Researchers from the University of Otago have identified a crucial factor that contributes to the aggressive spread of colon cancer, marking a significant advancement in the fight against fatal tumors.
Researchers, led by Associate Professor Aniruddha Chatterjee and Doctors Euan Rodger and Rachel Purcell, found anomalies in the DNA instruction code that cause colorectal (bowel) cancer, the second-leading cause of cancer-related death in Aotearoa, to develop aggressively.
The discovery, which was reported in the Cell Press journal iScience, is a critical step toward the identification and prevention of tumors that spread or advance rapidly, according to Dr Rodger.
The spread of tumors to distant organs, known as metastasis, is the leading cause of cancer-related death.
Despite this profound impact, how tumors become metastatic and so deadly, and what is different about these tumor cells remains largely unknown. The DNA instructions—the blueprint of a cell—and how and where these instructions go wrong in cancer cells provide important clues in understanding why this happens.”
Dr Euan Rodger, Senior Research Fellow, Department of Pathology, University of Otago
Methylation, a chemical change of DNA, has the ability to control how the DNA code behaves in a cell. Thus, investigating DNA methylation levels (also known as the epigenetic code) in the lab and patient tumor samples has the potential to better understand metastasis and use the knowledge to assist patients.
The study looked at the DNA methylation map as well as how DNA behaves in bowel cancer patients. They next examined clinical samples from primary colon tumors and tumors that had migrated to the liver in each of the 20 patients.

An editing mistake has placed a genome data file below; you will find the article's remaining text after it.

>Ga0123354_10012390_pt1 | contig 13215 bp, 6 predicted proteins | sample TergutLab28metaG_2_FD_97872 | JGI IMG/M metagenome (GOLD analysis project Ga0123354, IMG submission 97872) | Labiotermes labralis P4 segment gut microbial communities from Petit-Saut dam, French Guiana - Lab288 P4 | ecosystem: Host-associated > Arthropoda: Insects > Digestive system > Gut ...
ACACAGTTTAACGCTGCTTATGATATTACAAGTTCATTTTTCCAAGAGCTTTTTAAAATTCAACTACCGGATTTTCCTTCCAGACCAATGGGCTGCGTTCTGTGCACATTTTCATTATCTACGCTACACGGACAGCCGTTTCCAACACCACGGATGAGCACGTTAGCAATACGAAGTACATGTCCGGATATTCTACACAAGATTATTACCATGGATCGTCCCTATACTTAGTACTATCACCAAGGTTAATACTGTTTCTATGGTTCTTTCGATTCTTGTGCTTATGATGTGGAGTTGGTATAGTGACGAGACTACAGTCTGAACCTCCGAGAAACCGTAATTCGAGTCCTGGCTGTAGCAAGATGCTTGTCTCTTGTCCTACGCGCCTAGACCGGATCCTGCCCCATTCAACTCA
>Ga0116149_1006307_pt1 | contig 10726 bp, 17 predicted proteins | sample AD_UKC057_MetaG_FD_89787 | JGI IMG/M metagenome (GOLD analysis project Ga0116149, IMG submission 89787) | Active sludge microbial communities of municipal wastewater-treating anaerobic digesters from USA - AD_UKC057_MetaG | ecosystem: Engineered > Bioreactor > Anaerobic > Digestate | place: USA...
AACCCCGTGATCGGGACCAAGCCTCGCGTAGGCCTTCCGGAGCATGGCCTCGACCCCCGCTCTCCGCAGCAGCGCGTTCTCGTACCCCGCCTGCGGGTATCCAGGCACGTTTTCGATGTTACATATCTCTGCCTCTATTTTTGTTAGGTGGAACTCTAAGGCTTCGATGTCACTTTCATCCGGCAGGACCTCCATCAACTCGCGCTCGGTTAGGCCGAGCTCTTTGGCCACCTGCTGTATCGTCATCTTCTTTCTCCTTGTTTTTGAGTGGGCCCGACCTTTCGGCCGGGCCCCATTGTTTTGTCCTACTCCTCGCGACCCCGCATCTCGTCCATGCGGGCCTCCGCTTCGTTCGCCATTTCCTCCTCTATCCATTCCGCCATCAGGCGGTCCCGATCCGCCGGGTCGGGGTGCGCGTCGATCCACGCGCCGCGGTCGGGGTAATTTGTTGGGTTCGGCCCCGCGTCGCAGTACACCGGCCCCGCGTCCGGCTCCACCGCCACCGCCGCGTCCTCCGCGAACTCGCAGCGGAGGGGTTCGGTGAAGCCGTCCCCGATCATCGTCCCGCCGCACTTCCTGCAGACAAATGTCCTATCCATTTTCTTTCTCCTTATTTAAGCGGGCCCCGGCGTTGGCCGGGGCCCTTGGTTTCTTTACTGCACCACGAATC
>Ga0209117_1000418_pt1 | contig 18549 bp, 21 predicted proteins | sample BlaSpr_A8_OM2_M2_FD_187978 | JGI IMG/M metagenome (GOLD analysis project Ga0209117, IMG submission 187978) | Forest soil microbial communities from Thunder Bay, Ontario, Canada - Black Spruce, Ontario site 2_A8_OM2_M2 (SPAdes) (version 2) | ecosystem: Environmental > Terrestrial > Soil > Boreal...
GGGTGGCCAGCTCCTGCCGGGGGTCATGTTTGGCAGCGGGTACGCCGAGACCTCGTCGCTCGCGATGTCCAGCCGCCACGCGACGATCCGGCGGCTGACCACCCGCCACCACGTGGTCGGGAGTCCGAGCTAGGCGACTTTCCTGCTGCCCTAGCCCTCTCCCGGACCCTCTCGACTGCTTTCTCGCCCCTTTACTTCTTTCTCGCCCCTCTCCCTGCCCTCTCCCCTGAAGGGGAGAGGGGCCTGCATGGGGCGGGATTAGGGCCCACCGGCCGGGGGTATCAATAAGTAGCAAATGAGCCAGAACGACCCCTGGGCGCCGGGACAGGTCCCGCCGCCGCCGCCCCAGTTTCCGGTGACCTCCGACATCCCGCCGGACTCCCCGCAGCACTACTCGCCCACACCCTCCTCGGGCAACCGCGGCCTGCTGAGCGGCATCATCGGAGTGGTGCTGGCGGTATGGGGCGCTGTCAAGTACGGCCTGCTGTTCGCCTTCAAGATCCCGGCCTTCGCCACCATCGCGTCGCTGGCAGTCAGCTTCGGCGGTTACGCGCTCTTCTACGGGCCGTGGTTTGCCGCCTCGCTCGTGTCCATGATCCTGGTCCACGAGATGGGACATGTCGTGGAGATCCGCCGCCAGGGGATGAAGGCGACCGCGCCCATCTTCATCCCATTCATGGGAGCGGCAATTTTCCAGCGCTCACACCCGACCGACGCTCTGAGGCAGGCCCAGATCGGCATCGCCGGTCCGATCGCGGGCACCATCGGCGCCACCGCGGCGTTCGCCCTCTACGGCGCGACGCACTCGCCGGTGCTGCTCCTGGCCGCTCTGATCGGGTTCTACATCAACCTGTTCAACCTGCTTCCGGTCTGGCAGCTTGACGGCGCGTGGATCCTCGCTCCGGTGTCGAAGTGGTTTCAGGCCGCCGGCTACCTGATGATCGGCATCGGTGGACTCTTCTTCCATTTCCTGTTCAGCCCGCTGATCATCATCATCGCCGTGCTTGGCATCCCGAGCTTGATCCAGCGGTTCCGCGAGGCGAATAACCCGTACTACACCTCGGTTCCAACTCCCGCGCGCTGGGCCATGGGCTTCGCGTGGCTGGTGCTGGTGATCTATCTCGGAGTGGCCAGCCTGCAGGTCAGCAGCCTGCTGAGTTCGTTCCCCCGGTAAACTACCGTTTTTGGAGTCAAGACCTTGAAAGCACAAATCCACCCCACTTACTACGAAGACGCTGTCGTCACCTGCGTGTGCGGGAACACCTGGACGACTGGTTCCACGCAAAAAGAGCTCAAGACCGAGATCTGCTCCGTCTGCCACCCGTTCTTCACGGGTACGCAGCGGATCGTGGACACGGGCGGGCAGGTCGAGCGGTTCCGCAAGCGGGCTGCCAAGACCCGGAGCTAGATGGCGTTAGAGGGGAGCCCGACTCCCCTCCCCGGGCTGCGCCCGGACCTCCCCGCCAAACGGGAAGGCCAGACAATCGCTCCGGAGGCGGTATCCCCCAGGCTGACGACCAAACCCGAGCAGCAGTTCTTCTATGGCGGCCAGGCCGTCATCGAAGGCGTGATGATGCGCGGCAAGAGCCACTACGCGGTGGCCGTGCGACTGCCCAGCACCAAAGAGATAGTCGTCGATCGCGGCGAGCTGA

Dr Rodger added, “We have discovered almost 300 gene regions that show distinct DNA methylation levels in liver metastasis. These changes are unique to aggressive liver metastasis and are not present in primary tumors or in normal colon. The genes that have the unique methylation signature have important functions in cells. This work shows that cancer cells could use unique methylation patterns to become aggressive.”
According to Associate Professor Chatterjee, the discovery is especially noteworthy for Aotearoa, where 1,200 people die from colon cancer each year.
Patients with distant metastases, such as liver metastasis as we have studied in this work, unfortunately have very low five-year survival rates. Alarmingly, the incidence of colorectal cancer is increasing in people under 50 years old and in Māori and Pasifika populations at a faster rate. Māori and Pasifika are also more likely to present directly to emergency departments with advanced colorectal tumors.”
Aniruddha Chatterjee, Associate Professor, University of Otago
“Our work will open new avenues for understanding why cancer cells become so aggressive and will lead to better outcome prediction and new targets to treat these tumors in the future,” Chatterjee added.
Rodger, E. J., et al. (2023). An epigenetic signature of advanced colorectal cancer metastasis. iScience. doi.org/10.1016/j.isci.2023.106986